Krigmont in U.S. Pat. No. 5,547,493 describes an electrostatic precipitator, which utilizes a unique electrode design that provides for separate zones for aerosol particles charging and collection. The dust collecting assembly is a system of bipolar charged surfaces that are constructed in such a way that they provide alternate separate zones for high-voltage non-uniform and uniform electrostatic fields. The surfaces of the electrodes allow combining the charging and collecting zones with non-uniform and uniform electric fields respectively in one common dust arresting assembly. The disadvantage of this design is that it is entirely electrostatic allowing some of the particulate matter to make it past all the electrodes without being collected, especially in the case of high and/or low resistance dust.
Barrier filters (known as baghouse filters) are an alternative to electrostatic collection. They are generally bags through which the gas is made to pass. Conventional designs can be categorized as low-ratio baghouses (reverse-gas, sonic-assisted reverse-gas, and shake-deflate) which generally operate at filtration velocities of 0.76 to 1.27 centimeters per second (1.5 to 2.5 ft/min), also defined as air-to-cloth ratio or volumetric flow rate of flue gas per unit of effective filter area (cubic feet of flue gas flow/min/square foot of filtering area), and high-ratio pulse-jet bag-houses which generally operate at 1.52 to 2.54 centimeters per second (3 to 5 ft/min). Bag-houses generally have very high collection efficiencies (greater than 99.9%) independent of flyash properties. However, because of their low filtration velocities, they are large, require significant space, are costly to build, and unattractive as replacements for existing precipitators. Reducing their size by increasing the filtration velocity across the filter bags results in unacceptably high pressure drops and outlet particulate emissions. There is also potential for “blinding” the filter bags—a condition where particles are embedded deep within the filter and reduce flow drastically.
In a barrier filter, the particulate dust is collected on the outside surfaces of the bags while the flue gas passes through the bag fabric to the inside, where it exits through the top or bottom of the bags into a clean air plenum and subsequently out the stack. Cages are installed inside the bags to prevent them from collapsing during the normal filtration process. In pulsejet filters air nozzles are installed above each bag to clean the bag. By applying a quick burst of high-pressure air directed inside the bags, the bags are cleaned. This burst of air causes a rapid expansion of the bag and momentarily reverses the direction of gas flow through the bag, which helps to clean the dust off the bags.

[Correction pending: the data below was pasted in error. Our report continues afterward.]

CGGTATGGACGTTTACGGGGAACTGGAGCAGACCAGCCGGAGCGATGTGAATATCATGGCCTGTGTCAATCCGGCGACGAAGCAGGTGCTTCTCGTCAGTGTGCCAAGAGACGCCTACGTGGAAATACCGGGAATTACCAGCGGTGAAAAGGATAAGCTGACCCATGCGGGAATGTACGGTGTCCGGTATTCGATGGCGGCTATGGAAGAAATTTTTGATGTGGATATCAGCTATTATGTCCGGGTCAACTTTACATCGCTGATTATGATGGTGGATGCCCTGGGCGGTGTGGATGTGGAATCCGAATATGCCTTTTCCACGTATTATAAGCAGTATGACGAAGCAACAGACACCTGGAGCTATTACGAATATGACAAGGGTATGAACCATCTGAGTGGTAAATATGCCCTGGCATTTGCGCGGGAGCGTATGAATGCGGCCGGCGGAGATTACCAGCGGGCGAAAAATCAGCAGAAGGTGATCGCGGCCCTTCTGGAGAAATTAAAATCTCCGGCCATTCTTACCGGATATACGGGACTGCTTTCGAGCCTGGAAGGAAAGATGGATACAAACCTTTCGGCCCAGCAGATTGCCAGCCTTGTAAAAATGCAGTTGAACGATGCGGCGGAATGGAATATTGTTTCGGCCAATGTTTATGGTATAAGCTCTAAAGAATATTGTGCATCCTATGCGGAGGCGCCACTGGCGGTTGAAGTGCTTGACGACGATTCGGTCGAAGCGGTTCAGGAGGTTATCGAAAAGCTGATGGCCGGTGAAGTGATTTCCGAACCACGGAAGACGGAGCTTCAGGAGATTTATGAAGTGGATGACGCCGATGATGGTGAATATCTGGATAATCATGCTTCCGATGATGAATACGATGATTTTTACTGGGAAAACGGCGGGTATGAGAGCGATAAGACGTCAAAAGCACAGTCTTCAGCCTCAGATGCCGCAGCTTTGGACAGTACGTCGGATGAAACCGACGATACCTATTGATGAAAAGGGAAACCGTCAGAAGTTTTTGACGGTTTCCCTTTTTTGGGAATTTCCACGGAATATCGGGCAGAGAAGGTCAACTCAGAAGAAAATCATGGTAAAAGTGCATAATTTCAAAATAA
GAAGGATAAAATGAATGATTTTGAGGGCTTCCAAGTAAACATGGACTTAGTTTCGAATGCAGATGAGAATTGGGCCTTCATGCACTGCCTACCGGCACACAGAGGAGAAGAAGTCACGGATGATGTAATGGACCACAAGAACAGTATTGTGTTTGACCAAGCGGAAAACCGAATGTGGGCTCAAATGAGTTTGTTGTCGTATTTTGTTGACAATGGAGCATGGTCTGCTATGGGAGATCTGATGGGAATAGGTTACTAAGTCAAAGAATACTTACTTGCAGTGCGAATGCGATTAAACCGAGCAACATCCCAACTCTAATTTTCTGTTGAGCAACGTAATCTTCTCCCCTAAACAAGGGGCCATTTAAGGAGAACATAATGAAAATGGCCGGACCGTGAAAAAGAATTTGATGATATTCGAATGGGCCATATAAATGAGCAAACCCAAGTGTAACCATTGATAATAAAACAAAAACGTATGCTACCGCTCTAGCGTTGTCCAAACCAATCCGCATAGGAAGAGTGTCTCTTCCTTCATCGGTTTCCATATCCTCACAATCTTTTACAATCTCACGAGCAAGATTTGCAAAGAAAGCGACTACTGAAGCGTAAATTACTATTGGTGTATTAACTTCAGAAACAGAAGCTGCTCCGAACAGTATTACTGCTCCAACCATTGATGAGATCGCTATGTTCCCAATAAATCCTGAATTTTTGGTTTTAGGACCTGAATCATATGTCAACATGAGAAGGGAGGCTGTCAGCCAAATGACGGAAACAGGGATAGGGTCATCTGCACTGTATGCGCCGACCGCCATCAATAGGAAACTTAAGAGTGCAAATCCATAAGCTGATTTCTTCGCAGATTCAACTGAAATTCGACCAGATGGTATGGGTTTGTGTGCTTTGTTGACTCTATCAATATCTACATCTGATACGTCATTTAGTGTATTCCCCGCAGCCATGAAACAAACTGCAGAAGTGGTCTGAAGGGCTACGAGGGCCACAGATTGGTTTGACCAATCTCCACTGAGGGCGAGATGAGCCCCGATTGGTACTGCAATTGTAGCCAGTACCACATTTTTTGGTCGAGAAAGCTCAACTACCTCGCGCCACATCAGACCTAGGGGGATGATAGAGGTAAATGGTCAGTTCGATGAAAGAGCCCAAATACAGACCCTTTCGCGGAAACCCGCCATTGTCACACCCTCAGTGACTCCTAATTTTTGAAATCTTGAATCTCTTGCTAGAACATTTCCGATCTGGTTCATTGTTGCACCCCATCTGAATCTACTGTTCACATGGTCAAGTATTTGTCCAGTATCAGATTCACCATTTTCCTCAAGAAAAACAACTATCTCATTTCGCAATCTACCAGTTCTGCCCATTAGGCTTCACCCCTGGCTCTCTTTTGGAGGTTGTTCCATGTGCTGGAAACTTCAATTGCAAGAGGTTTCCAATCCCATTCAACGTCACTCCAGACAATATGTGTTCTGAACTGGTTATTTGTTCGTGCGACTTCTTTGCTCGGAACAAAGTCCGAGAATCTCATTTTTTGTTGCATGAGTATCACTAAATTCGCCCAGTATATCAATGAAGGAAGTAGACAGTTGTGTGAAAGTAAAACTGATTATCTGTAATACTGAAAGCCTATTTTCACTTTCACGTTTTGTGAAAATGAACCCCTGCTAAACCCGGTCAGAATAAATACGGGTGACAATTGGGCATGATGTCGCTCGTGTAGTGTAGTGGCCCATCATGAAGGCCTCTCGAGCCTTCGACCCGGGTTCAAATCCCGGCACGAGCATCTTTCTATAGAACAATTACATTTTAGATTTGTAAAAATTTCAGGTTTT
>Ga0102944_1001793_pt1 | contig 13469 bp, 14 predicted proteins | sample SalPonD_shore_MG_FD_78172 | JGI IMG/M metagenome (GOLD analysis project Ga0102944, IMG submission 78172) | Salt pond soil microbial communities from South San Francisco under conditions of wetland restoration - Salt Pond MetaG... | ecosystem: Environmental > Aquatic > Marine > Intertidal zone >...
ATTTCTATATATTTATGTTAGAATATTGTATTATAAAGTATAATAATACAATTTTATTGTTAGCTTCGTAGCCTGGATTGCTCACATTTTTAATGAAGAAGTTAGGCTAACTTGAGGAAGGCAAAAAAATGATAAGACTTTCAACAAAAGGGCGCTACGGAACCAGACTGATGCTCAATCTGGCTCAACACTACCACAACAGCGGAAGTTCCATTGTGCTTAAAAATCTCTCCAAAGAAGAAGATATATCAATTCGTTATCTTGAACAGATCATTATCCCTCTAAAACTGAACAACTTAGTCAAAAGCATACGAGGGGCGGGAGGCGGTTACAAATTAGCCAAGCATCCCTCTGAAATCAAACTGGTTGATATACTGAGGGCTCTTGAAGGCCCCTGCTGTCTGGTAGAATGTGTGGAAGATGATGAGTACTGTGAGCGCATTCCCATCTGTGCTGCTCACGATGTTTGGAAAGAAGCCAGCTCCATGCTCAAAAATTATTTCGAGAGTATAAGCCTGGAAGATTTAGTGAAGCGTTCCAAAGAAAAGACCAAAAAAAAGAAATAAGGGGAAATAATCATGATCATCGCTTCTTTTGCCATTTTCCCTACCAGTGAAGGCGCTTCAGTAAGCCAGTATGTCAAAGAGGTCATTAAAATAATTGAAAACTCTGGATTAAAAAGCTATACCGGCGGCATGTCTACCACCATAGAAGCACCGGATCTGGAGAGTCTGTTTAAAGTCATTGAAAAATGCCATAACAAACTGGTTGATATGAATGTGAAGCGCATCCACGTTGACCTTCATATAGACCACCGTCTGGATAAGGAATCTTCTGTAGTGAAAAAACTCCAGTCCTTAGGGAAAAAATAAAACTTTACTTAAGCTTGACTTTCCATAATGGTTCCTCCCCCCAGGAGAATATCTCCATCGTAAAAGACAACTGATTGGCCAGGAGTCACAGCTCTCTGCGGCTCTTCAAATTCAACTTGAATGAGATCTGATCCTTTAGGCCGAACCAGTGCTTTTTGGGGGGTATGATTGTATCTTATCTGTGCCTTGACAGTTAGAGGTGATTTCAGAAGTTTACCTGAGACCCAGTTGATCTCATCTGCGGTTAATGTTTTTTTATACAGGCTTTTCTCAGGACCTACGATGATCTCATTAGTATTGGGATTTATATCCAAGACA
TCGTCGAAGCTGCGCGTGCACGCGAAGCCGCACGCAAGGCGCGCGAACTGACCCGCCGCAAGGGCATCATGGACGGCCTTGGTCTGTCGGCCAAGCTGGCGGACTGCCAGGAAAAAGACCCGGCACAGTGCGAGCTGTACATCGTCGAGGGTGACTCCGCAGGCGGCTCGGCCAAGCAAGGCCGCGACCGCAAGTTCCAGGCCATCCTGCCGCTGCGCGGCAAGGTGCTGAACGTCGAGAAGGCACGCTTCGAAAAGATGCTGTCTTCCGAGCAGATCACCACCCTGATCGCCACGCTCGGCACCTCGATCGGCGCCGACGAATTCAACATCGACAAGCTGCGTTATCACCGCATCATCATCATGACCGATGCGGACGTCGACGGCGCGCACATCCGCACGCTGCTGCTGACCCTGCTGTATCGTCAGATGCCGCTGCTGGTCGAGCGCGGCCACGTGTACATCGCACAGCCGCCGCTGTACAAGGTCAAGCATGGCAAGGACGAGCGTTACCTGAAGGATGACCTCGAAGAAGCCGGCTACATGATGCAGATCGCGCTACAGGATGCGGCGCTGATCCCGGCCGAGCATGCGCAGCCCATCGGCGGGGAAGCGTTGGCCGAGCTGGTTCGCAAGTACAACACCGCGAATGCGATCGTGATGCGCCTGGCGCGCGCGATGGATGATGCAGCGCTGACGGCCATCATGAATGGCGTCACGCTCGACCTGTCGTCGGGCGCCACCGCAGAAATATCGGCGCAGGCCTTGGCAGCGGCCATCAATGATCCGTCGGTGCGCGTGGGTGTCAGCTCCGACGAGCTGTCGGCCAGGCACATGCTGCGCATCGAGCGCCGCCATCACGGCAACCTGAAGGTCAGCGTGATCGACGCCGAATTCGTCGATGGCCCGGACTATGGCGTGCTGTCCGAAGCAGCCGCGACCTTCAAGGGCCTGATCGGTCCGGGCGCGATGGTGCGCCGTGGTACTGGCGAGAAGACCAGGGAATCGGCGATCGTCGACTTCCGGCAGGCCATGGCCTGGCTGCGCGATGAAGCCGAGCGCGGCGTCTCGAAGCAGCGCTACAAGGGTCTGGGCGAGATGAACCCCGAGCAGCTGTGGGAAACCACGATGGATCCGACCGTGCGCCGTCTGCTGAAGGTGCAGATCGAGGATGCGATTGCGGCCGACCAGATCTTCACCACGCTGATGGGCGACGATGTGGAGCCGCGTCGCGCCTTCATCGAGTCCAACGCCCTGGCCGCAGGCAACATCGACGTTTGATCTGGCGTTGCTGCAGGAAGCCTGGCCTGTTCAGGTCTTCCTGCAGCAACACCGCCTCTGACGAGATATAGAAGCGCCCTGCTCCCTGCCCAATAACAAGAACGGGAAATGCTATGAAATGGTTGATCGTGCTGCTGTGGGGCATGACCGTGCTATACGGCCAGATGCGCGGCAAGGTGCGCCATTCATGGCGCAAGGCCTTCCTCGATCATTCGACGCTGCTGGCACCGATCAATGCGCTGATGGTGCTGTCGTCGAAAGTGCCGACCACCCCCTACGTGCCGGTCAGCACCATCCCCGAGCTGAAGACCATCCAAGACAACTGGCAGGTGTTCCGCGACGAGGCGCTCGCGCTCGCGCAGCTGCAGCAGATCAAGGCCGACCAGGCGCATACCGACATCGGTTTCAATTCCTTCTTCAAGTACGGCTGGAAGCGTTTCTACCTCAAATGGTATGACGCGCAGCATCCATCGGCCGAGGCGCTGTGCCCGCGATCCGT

Because of the small bag spacing and forward filtration through the two rows of bags adjacent to the row being cleaned, much of the dust that is removed from one row of bags is simply recollected on the adjacent rows of bags. Thus, only the very large agglomerates of dust reach the hopper after the burst of air through the bags. This phenomenon of redisbursion and collection of dust after bag cleaning is a major obstacle to operating prior art bag-houses at higher filtration velocities.
What is badly needed is a particulate collection system that has the high collection efficiency of a barrier filter along with the high filtering velocity of an electrostatic precipitator.
The present invention is a multi-stage particulate collector that can also be called an electrostatic precipitator even though it may also contain barrier filters.
A multi-stage collector assembly can be made up from discharge electrodes placed between oppositely charged (collecting) electrodes. Each of the discharge electrodes can form two zones: 1) a charging zone and a collection zone. This can be accomplished by using a sharp or pointed leading or trailing edge (or both) on the electrode. This edge can be formed as a discharging part by being provided with sharp edges or thorns where a corona discharge can be generated. The subsequent portion of the electrode can form a flat surface generally parallel to the collection electrodes to first, create a uniform electric field, and second, to form a collection surface for reversely polarized (charged) dust resulting from either reverse ionization (back corona) or purposely bipolarized dust. Charging takes place from a corona discharge at the leading and/or trailing edge of the discharge electrode.
The array can be made from a plurality of corrugated plates where the corrugations on pairs of adjacent plates form alternating wide zones and narrow zones (the distance between the plates in the narrow zones being less than in the wide zones). The dis charge electrodes can be located in the narrow zones and can simply be flat plates or shaped structures of various types. These plates or structures are elongated and generally run the length of the narrow zones in a lateral direction (which will hereinafter be called the vertical direction—it should be noted that it is not necessary that this direction be perpendicular to the earth for the functioning of the invention; rather any direction will work). The gas flows between pairs of these corrugated plates horizontally, perpendicular to the vertical elongated direction of the electrodes (from the end, the gas flow around the electrode would resemble the 2-dimensional flow of air around an airplane wing). If a thicker structure is used as an electrode, a sharp or pointed leading or trailing (or both) edge can be provided as the actual discharge point.